Mount Everest’s Highest Camp Horrific Garbage Revealed: Sherpa Shocked by Dirty Secrets

KATHMANDU, Nepal – In a challenging endeavor, a team of Sherpas and soldiers supported by the Nepal government embarked on a mission to clean up the highest camp on Mount Everest, the world’s tallest mountain. The team, led by Ang Babu Sherpa, successfully removed 11 tons (24,000 pounds) of garbage, including four dead bodies and a skeleton during the recent climbing season.

According to Ang Babu Sherpa, there could be as much as 40-50 tons (88,000-110,000 pounds) of trash still present at South Col, the final camp before climbers attempt to reach the summit. The discarded items consist of old tents, food packaging, gas cartridges, oxygen bottles, tent packs, and climbing ropes, all frozen at the high altitude of 8,000 meters (26,400 feet).

Over the decades since Everest’s first conquest in 1953, the mountain has accumulated significant amounts of waste from climbers. While recent regulations have made it mandatory for climbers to bring back their garbage or forfeit their deposits, there remains a substantial historical backlog of refuse from earlier expeditions.

The challenging weather conditions at South Col posed a significant obstacle for the cleanup efforts. With oxygen levels at just one-third of normal, extreme winds, sudden blizzards, and plummeting temperatures, the team had to navigate treacherous conditions. Digging out the frozen garbage embedded in ice blocks proved to be a laborious and time-consuming task.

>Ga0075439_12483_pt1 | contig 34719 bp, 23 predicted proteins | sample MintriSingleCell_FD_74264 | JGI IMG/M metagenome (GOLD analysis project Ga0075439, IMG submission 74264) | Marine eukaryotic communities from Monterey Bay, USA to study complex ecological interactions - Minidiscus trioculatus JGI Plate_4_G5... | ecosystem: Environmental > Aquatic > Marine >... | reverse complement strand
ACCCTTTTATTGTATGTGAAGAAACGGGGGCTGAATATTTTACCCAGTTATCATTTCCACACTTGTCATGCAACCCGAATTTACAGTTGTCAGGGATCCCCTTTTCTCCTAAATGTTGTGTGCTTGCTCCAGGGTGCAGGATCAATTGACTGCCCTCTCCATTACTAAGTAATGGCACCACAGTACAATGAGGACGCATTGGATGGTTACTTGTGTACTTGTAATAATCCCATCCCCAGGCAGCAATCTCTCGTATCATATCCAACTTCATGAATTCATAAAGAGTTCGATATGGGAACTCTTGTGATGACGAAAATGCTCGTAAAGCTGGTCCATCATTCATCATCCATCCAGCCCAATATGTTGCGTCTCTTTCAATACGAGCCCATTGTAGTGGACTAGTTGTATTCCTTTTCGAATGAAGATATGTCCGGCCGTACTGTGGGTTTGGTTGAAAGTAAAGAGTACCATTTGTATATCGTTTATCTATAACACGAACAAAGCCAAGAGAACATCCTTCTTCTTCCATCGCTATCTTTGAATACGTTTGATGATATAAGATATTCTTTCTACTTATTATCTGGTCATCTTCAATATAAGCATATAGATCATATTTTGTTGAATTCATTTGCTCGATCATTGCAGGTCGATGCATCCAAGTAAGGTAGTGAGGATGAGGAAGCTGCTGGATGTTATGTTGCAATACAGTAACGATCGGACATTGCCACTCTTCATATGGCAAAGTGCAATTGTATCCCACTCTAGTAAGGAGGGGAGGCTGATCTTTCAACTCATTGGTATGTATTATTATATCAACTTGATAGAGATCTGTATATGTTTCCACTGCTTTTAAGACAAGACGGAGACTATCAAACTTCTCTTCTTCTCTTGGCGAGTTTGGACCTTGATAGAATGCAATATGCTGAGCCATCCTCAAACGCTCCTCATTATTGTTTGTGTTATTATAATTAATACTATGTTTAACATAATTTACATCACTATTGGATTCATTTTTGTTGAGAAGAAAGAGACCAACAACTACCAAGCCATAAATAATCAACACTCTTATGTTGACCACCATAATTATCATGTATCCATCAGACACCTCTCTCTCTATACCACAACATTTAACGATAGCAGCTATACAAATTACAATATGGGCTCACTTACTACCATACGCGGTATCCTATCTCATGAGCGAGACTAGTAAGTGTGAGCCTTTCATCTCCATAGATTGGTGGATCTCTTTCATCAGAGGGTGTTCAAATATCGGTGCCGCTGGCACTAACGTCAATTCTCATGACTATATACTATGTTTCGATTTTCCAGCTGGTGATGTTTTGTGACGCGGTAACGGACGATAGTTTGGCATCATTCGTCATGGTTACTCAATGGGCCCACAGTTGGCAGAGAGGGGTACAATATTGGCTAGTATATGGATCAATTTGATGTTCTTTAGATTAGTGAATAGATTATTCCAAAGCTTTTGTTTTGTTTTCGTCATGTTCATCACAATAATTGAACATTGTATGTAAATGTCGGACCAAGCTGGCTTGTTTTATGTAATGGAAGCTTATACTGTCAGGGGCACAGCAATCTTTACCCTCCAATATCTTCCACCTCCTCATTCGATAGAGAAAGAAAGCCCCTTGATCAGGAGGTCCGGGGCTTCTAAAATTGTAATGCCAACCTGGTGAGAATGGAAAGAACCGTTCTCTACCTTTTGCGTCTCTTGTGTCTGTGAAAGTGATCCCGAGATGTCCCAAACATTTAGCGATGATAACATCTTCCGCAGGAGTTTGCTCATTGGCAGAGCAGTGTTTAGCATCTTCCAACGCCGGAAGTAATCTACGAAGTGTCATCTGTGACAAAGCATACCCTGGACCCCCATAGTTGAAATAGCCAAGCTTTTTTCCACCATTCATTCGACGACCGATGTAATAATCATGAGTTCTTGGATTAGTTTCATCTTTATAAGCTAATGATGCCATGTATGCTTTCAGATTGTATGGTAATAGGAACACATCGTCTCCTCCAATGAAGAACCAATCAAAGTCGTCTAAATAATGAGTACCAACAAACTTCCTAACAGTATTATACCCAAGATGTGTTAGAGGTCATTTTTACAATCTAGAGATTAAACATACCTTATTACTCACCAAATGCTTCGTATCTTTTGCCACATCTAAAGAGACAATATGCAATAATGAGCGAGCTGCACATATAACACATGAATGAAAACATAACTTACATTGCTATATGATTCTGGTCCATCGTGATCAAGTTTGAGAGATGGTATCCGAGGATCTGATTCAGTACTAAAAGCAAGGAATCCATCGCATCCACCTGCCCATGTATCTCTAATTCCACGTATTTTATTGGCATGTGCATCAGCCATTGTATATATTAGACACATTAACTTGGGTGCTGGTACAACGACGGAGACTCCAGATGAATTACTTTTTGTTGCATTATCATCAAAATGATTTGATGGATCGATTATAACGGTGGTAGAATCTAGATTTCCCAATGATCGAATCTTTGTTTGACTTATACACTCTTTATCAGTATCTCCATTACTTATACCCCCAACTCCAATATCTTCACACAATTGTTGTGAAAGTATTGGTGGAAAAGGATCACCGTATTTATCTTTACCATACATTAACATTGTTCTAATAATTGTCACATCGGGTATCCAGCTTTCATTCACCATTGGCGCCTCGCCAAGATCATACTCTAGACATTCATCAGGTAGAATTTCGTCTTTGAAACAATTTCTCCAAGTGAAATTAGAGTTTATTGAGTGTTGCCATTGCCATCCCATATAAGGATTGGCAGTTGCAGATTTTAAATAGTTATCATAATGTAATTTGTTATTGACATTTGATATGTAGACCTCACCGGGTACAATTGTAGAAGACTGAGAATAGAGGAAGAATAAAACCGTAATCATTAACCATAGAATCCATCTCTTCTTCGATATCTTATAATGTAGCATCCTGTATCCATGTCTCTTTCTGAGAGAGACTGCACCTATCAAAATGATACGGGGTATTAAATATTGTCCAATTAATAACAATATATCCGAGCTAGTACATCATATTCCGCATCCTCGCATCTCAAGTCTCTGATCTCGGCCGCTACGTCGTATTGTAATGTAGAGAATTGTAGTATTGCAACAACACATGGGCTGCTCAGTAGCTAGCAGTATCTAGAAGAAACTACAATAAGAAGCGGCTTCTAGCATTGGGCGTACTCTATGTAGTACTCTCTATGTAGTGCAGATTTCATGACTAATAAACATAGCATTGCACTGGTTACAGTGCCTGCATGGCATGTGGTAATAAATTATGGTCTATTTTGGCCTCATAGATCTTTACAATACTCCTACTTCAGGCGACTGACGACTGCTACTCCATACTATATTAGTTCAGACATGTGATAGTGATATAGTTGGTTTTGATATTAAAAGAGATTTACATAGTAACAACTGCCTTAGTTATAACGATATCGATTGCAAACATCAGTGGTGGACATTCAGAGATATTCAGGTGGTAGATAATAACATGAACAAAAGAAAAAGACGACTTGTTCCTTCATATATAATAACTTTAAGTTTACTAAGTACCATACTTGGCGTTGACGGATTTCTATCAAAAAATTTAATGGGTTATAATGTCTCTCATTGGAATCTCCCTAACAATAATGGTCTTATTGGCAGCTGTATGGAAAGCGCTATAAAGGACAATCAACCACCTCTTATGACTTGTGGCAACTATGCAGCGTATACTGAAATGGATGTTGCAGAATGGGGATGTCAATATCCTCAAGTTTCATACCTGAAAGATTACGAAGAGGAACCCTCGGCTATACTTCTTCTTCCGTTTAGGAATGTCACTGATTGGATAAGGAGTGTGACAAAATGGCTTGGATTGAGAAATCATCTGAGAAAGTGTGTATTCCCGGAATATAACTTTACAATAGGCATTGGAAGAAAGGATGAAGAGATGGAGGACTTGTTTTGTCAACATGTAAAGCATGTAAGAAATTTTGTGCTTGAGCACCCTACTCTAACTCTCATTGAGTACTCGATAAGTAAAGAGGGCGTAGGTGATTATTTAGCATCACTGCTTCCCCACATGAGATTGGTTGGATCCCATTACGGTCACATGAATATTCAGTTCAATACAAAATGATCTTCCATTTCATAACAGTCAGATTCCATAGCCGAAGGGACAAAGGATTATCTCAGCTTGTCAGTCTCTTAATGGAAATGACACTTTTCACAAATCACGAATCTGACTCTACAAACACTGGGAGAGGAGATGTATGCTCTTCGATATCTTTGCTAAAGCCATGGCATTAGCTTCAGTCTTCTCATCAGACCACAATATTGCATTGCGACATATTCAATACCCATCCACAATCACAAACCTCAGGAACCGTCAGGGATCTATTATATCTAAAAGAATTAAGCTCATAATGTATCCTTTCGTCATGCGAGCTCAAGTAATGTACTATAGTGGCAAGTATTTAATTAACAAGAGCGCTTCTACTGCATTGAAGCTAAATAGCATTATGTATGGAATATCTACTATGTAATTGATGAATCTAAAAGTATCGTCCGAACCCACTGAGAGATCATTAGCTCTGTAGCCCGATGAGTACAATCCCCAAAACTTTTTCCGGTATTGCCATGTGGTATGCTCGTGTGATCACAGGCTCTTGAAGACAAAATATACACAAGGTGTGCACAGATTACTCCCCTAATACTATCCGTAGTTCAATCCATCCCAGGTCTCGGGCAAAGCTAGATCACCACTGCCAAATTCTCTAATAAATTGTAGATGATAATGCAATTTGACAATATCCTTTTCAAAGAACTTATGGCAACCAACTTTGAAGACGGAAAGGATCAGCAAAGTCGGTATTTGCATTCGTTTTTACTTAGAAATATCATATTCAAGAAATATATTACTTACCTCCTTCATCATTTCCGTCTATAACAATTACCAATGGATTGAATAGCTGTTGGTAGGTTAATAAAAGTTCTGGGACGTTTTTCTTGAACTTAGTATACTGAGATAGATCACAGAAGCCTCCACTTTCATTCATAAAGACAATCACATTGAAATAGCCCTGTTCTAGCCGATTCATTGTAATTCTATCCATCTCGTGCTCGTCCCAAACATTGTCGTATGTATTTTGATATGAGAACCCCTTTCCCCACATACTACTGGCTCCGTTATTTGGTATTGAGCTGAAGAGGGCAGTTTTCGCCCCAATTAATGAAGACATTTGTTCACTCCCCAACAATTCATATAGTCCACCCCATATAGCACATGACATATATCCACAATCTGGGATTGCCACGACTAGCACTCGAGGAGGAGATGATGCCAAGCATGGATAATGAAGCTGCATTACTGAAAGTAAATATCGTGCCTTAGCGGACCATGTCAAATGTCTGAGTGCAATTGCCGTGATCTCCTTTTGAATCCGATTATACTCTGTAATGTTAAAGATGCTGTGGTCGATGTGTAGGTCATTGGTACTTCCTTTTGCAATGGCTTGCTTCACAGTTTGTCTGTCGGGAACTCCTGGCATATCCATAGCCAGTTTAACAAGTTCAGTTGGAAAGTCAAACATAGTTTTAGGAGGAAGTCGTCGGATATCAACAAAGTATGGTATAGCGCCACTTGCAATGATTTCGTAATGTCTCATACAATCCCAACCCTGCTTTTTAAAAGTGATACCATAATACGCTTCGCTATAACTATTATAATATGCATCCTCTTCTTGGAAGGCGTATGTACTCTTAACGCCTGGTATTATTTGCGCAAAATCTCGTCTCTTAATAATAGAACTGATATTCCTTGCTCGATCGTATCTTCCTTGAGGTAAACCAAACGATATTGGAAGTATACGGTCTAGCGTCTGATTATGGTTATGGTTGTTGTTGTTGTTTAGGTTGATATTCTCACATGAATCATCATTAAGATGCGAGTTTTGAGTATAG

Despite the challenges, the team’s dedication and perseverance were evident as they worked tirelessly to clear the mountainside. The bodies recovered were transported to Tribhuvan University Teaching Hospital in Kathmandu for identification, facilitating closure for families and loved ones.

Waste collected during the expedition was carefully sorted for recycling, with decomposable items sent to surrounding villages and the rest transported to Kathmandu for proper disposal. A facility managed by Agni Ventures oversaw the recycling process, handling the variety of waste materials retrieved from Everest’s slopes.

“The oldest waste we received was from 1957, battery cells for torch lights,” shared Sushil Khadga of the recycling agency, emphasizing the historical accumulation of debris on the mountain. Climbers’ focus on self-preservation at high altitudes was noted as a contributing factor to the unintentional littering on Everest.

The cleanup operation serves as a vital initiative to preserve the natural beauty and sanctity of Everest, highlighting the importance of responsible mountaineering practices and environmental stewardship. As efforts continue to address the environmental impact of climbing activities on Everest, the ongoing commitment to conservation remains essential for the sustainability of this iconic mountain.